·         The current workers and especially the current generation of youngsters know that an ever larger part of their salary will be used for the AOW-payments and supplementary pensions in the coming years, while at the same time their own pension seems more uncertain than ever;

·         The current retirees know that the younger generations and the government are about to take a bite out of their ‘luxurious’ pensions. They try to defend what they have by making a lot of noise in the media and selling ‘sad stories’ to everybody that wants to hear them;

·         The Dutch politicians and the labour unions are currently sitting on the fence:
o    They know that the youngsters must receive a decent pension too in the distant future;
o    However, the older (pre-) retirees are their natural grassroots and they have a lot of interests in all kinds of parties and lobbies that the youngsters are not (yet) attached to: labour unions, political parties, pension funds and employer’s organizations;
o    As everybody is preaching to their own converts, there is very little understanding and cooperation between the different age groups.

With ‘50Plus’, the elderly have a ‘specialty-party’ in the Dutch parliament, led by the charismatic Henk Krol, ex-editor-in-chief of the gay newspaper ´Gaykrant´.

Krol is somebody who knows extremely well how to manipulate the media and his peers in the Second Chamber of Parliament. His party, a dark horse during the last elections, has currently reached a level of 24 virtual seats out of 150, making it a force to be reckoned with.

This is the perfect recipe for a clash-of-generations…

The youngsters are ventilating their dissatisfaction with the current situation via organizations for youngsters, like the special youngster- branches of the labour unions and political parties.

Nevertheless, the voice of the elderly is still heard much louder in the political arenas. Their message contains some ‘false notes’ about soaring poverty among the elderly, while in reality the elderly are still the most prosperous generation in The Netherlands.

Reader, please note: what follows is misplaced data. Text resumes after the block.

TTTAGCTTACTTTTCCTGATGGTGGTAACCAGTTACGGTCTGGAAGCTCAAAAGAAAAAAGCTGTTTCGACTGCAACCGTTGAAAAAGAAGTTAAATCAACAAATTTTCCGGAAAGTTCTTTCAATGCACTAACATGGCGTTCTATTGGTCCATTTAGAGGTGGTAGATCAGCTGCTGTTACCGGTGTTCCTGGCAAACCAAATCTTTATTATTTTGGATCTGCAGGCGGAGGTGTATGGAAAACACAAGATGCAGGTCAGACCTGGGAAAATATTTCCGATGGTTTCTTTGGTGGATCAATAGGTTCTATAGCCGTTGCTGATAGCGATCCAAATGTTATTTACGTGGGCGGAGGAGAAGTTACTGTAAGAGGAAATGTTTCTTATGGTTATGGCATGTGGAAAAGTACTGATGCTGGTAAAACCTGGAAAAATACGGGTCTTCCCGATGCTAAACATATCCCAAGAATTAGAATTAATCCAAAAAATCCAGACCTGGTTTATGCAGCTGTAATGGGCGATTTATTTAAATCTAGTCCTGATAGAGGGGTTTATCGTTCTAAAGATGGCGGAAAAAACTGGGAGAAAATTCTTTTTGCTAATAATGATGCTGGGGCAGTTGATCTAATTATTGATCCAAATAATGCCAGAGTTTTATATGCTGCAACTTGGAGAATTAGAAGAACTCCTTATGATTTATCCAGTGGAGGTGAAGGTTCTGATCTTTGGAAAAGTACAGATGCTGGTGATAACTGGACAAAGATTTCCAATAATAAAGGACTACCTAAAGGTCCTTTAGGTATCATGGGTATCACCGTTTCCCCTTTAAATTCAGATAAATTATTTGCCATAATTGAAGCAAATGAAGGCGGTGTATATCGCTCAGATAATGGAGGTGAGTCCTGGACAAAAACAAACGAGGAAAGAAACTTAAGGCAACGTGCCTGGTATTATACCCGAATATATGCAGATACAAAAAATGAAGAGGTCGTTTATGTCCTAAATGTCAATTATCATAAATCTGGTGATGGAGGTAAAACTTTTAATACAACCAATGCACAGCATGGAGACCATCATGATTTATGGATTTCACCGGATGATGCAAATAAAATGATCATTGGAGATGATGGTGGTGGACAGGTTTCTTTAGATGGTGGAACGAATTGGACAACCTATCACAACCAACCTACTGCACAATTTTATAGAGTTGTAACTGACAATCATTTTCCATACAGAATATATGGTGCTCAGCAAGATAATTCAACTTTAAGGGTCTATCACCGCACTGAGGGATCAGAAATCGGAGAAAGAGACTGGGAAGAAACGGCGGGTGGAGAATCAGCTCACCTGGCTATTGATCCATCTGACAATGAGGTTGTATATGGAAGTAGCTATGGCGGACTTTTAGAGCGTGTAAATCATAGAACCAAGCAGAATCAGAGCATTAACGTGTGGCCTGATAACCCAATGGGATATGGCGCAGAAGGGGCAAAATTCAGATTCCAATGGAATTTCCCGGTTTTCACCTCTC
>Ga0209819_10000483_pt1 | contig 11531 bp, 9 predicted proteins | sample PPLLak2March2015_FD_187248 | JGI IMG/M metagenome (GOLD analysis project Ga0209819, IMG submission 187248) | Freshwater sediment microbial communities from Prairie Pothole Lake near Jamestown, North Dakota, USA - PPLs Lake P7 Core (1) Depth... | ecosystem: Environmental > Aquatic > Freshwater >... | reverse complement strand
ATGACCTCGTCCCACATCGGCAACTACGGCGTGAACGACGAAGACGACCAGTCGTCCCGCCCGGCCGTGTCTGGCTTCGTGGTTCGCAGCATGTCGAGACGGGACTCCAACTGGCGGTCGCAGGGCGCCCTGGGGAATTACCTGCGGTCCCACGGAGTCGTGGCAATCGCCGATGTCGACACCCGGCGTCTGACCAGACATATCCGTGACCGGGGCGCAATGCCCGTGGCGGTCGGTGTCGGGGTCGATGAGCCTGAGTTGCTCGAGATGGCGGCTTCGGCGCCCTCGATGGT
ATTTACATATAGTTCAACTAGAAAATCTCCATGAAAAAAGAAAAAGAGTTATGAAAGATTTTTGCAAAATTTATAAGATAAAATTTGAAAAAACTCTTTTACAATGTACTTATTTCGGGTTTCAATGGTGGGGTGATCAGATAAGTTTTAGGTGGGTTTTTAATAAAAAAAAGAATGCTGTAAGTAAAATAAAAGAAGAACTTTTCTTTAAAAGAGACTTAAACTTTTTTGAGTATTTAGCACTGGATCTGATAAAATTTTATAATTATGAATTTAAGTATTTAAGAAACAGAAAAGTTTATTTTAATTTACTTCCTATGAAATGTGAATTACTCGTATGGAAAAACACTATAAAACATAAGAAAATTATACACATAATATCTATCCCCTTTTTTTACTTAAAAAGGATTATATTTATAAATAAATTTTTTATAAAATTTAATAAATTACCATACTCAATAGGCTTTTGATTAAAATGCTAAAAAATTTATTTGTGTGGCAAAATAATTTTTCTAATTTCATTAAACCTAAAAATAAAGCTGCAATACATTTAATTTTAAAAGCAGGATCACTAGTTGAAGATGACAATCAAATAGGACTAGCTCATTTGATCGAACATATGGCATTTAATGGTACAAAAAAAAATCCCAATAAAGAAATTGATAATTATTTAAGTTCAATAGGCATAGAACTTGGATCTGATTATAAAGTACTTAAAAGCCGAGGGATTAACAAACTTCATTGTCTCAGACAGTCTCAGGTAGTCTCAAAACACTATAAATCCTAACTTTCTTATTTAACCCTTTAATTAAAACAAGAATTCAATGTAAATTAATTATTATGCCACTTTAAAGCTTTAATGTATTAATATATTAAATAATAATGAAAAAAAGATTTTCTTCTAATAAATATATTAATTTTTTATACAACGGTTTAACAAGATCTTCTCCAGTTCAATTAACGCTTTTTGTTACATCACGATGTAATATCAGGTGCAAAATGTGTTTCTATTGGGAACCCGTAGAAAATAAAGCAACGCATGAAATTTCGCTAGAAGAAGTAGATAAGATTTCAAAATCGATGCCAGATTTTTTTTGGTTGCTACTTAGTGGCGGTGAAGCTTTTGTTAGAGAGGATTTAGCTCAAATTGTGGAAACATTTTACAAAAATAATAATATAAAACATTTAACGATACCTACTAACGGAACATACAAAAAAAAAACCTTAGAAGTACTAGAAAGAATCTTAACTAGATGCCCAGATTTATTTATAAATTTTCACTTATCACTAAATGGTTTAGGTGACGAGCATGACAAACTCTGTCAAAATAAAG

This alienates the youngsters, who feel themselves the victims of this situation: they feel the burden of the growing pension payments, but probably won’t enjoy the yields of their efforts at the moment of their retirement.

My take on this conundrum: you can’t make an omelet without breaking an egg! There is no way that the current, luxurious pension system can be kept upright in the current crisis, combined with the diminishing numbers of the labour population. The population pyramid is crystal clear about this.

Unless a dramatic change in productivity takes place, due to new inventions and developments in the world, the pensions for the current retirees must be cut to a certain level: the first, as well as the second pillar. It might be necessary to cut both the first and the second pillar of the Dutch pensions for at least 10-20%  to keep the system viable.

Like a true social-democrat, I would like to add that it seems fair that the higher (and especially gold-plated) pensions of the highest income categories should carry the highest burden. These people take the biggest chew out of the pension funds and besides this, they are very able to collect supplemental pension rights through life-insurances and annuities.

The lowest incomes, however, often only enjoy their AOW-benefits and a very small supplemental pension; it would not be fair to let them do most of the burden-sharing.

It would be disgraceful, when the current generation of workers-below-forty must foot the whole bill for the fact that politicians are too shy to take a brave decision, concerning the pensions of the current and near future-retirees. Also the labour unions should know their responsibilities towards the future generations, although these are not their grassroots currently.

This would be the best way to avoid a future clash of generations.

Unfortunately, I doubt if the current generation of politicians and labour union leaders have the balls to act upon this political challenge.